Maybe, Bob, the question is indeed about the attributes of a good definition.
(Scientifically) intuitively, I’m rejection your definition. It seems to me dependent on your individual experience and in particular dependent on the very current state of camera technology. Some lines above I had tried to contribute a more general definition, by describing a HDR-discriminator in post-processing, independent from how the data were collected. In your terminology, you would see it (all) as tone-mapping. But I would not exclude completely that it is just based on my experience…
I’m wondering, if there is any "definition theory"
to tackle the KPIs (key performance indicators) for the quality of a Definition.
Never came across this question.
Hold on for a moment, everyone.
Having spent years studying semantics as a grad student, I would press a point strongly here. There are some interesting things being discussed here. Unsurprising, given the bright bunch, some of whom are furthering our understanding of the subject. But nothing proposed so far in the way of the semantics of HDR has been anything but a non-starter.
If one is looking for a nominal essence here, something that might be used for a definition, I think it will be very hard, perhaps impossible, to find. Is there a single necessary set of conditions for being "HDR" or for saying that one is "doing HDR"? I suspect not. I think you will more likely find clusters of conditions. This is why I speak of the "commonplaces".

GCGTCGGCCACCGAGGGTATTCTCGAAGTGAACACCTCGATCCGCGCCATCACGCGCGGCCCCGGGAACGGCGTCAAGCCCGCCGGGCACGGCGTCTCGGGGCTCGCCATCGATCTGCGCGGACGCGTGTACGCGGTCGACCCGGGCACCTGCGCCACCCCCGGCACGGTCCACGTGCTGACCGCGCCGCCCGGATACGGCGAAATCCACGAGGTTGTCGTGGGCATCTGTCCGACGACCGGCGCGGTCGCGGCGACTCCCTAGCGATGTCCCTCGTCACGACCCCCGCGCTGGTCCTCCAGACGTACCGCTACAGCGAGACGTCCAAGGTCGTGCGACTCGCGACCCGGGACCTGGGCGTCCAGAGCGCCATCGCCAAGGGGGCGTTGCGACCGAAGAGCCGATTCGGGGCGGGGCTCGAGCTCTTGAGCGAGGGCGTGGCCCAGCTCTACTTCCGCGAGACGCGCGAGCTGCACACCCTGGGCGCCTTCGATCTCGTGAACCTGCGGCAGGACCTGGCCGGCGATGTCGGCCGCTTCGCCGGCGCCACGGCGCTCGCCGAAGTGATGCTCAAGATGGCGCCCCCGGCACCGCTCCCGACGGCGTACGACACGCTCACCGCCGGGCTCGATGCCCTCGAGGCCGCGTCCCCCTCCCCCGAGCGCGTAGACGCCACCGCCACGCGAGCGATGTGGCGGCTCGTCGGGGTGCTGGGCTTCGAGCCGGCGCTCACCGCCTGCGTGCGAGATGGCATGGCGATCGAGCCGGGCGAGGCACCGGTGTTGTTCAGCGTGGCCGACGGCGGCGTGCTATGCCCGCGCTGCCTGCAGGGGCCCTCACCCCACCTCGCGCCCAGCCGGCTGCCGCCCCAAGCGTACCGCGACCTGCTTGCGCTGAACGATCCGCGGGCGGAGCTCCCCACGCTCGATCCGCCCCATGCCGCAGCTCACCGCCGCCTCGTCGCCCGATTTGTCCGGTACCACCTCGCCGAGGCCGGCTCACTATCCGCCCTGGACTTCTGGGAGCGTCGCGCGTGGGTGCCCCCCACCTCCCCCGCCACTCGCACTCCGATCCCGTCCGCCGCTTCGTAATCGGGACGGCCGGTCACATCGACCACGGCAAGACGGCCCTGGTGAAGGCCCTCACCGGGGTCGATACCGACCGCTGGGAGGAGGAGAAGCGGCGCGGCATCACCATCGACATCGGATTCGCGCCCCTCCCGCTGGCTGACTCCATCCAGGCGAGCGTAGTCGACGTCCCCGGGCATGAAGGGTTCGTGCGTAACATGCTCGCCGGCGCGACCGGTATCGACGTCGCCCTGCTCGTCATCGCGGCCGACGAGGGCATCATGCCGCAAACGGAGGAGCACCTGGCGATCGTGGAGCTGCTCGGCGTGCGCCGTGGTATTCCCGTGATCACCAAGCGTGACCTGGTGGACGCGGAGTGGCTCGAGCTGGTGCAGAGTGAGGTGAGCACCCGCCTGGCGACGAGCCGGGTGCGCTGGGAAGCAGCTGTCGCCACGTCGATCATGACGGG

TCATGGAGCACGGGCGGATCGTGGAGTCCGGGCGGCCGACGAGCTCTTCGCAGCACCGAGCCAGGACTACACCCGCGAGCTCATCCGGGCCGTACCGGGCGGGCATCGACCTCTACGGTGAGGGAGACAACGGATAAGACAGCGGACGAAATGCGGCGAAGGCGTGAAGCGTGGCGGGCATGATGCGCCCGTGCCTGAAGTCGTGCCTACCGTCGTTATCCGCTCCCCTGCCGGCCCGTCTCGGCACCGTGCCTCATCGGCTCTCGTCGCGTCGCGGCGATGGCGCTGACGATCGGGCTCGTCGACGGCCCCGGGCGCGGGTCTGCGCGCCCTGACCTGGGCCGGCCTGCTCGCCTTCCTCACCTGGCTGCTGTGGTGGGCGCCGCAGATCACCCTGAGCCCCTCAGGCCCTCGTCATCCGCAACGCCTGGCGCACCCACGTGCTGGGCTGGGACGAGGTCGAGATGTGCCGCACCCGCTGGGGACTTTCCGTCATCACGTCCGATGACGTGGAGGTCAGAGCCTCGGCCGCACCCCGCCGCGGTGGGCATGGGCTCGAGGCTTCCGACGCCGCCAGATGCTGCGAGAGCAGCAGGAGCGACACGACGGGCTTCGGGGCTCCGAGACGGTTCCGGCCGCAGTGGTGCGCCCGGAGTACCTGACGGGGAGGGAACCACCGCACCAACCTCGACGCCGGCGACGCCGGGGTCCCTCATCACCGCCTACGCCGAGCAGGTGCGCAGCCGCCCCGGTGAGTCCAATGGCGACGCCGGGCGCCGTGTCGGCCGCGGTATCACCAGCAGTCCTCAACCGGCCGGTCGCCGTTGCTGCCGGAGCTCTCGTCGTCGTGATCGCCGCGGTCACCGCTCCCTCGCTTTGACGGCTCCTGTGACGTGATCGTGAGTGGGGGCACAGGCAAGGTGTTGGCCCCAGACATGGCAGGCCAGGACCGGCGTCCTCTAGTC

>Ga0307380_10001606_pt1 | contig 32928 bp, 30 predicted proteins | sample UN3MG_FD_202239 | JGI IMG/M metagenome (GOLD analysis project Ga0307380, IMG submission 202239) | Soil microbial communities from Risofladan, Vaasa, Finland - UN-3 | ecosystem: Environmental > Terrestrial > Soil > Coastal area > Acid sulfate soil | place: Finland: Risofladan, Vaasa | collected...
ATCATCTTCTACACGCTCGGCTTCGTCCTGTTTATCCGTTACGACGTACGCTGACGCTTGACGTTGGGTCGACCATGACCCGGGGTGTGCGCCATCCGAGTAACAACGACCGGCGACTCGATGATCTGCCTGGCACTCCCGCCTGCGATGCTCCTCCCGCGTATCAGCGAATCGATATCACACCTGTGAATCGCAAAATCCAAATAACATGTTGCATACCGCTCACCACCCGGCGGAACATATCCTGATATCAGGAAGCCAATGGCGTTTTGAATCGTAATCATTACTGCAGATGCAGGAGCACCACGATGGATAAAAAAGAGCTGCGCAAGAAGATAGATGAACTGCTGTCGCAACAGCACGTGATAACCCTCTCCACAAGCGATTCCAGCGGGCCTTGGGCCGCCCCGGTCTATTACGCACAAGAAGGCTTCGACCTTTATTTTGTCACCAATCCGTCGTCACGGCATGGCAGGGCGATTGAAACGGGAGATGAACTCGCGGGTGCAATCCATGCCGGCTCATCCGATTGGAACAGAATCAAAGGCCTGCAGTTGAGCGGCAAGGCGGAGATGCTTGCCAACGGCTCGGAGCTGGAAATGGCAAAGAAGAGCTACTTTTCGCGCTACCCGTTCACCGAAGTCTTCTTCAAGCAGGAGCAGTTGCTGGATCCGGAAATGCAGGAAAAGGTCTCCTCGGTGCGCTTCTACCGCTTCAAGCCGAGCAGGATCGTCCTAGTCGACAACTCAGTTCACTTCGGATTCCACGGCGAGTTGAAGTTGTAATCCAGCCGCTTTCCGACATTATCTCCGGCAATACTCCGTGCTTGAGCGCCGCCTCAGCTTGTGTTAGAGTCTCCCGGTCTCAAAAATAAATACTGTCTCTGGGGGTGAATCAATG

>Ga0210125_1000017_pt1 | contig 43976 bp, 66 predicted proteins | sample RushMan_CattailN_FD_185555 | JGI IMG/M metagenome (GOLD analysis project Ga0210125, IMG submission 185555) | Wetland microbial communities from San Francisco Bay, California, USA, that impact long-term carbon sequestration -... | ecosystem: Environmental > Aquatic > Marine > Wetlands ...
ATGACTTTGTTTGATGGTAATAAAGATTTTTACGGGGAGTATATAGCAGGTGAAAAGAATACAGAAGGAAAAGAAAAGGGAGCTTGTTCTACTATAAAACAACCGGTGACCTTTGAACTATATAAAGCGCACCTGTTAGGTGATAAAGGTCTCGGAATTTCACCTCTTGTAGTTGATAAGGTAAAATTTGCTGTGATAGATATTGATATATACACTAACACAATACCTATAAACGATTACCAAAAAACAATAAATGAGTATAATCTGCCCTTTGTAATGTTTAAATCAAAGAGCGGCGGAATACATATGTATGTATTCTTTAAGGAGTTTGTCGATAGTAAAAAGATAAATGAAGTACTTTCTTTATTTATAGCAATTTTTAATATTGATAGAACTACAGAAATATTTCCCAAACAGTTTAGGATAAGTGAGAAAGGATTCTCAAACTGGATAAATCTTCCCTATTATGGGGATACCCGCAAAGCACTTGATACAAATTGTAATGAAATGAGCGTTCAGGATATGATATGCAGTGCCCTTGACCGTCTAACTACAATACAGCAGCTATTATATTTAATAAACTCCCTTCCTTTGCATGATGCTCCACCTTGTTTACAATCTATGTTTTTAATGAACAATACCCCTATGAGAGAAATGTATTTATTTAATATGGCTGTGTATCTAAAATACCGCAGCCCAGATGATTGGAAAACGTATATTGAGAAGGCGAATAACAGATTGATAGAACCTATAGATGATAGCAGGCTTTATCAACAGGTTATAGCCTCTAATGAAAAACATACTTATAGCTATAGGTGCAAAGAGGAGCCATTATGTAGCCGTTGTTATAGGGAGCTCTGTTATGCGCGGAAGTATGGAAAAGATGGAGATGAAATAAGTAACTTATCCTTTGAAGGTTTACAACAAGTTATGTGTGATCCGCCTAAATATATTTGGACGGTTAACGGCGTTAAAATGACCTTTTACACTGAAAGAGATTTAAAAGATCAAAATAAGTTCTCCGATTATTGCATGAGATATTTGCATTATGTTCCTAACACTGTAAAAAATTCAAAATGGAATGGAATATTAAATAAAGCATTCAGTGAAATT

In the end, I think the theoretical significance of "HDR" /per se/ in a technical theory of photography is slight. But the things that we refer to when we say we are "doing HDR" have some very practical value, and help point the way to new theory.
There is nothing essential about bracketing, or "supersampling" of any kind. However, the practice of supersampling leads into some very useful techniques. By supersampling, you gain an increase in precision. Thereby you allocate more bits, and perhaps use floating point to even out the allocation of bits along the entire range of numerical values represented. With this increased precision, you have the opportunity to process image data having dynamic range that exceeds the dynamic range of your output media. Thereby you gain the opportunity to have variable white and black points, virtual re-lighting. All of this is facilitated by the gain in precision and the allocation of bits evenly across the range of values. The fidelity of the "low tones" is improved.
This describes widespread practices, but in no way suggests at anything essential or necessary in the semantics of "HDR".
The idea of "tonemapping" may turn out to have more theoretical significance, since as far as I can see, it just refers to the idea of mapping one set of tones onto another set of tones by whatever means. But we use this generally, and not just when "doing HDR." Sometimes we map tones having a greater dynamic range onto a set of tones having a lesser dynamic range. Sometimes not.